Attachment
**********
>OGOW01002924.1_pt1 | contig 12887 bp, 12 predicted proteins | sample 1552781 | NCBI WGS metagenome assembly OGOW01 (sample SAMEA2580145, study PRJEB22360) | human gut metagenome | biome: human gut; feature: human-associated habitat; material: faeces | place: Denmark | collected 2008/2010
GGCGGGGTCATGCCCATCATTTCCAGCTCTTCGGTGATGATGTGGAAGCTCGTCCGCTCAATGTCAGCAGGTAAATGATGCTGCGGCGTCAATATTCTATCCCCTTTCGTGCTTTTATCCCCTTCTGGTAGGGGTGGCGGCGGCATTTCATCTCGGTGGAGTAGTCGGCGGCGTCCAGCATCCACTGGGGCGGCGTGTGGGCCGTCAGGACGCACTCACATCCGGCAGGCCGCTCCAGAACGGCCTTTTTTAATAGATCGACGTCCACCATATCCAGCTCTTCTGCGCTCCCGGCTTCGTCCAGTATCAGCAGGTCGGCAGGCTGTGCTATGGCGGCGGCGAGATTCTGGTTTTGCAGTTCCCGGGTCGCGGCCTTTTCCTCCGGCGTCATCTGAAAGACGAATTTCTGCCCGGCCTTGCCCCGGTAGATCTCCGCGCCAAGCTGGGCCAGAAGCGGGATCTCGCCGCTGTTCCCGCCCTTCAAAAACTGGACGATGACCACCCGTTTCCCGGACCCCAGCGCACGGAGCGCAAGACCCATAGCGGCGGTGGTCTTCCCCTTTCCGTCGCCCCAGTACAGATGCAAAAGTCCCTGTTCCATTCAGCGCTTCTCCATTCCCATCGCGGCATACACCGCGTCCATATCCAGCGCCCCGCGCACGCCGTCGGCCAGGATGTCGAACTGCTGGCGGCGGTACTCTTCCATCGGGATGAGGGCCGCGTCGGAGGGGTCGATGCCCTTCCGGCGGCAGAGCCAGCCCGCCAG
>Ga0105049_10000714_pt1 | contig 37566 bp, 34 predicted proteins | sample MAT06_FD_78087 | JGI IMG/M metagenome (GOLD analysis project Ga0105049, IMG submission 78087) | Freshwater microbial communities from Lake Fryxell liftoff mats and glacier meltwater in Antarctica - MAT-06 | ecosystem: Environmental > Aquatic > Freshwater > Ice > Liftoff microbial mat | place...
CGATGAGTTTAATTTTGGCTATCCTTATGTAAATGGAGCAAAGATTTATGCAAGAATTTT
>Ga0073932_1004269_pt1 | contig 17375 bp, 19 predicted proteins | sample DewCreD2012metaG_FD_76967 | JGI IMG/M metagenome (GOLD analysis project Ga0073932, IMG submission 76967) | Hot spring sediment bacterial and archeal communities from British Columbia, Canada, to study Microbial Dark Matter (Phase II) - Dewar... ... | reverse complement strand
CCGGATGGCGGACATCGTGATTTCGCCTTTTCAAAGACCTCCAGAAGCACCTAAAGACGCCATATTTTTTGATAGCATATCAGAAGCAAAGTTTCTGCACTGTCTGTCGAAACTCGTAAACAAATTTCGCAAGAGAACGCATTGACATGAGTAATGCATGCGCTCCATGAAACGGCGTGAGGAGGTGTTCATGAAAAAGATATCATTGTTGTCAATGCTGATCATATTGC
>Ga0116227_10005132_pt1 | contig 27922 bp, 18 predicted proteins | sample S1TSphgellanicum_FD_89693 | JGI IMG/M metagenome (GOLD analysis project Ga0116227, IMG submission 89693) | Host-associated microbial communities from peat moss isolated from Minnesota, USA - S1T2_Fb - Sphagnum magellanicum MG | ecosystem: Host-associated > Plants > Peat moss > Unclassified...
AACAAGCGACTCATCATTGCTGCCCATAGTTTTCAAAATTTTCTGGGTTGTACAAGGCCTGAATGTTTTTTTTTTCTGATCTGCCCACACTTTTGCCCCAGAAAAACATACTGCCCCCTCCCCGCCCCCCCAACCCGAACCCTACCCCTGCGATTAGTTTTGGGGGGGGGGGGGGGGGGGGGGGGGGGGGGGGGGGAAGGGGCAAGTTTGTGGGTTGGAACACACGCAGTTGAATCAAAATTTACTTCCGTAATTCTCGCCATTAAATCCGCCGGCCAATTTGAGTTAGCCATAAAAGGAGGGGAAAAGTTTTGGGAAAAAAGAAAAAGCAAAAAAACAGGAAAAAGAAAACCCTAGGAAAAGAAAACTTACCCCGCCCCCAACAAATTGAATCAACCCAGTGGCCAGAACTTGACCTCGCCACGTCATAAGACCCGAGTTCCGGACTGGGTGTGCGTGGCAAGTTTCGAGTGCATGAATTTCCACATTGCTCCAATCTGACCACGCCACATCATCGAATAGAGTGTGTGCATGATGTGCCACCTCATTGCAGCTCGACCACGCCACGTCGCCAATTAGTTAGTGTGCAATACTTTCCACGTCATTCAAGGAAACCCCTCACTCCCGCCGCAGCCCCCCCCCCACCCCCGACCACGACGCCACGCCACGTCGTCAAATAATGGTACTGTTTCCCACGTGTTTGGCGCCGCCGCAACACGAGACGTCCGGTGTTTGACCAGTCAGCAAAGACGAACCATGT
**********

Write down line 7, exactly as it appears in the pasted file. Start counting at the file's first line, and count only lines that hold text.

>Ga0116227_10005132_pt1 | contig 27922 bp, 18 predicted proteins | sample S1TSphgellanicum_FD_89693 | JGI IMG/M metagenome (GOLD analysis project Ga0116227, IMG submission 89693) | Host-associated microbial communities from peat moss isolated from Minnesota, USA - S1T2_Fb - Sphagnum magellanicum MG | ecosystem: Host-associated > Plants > Peat moss > Unclassified...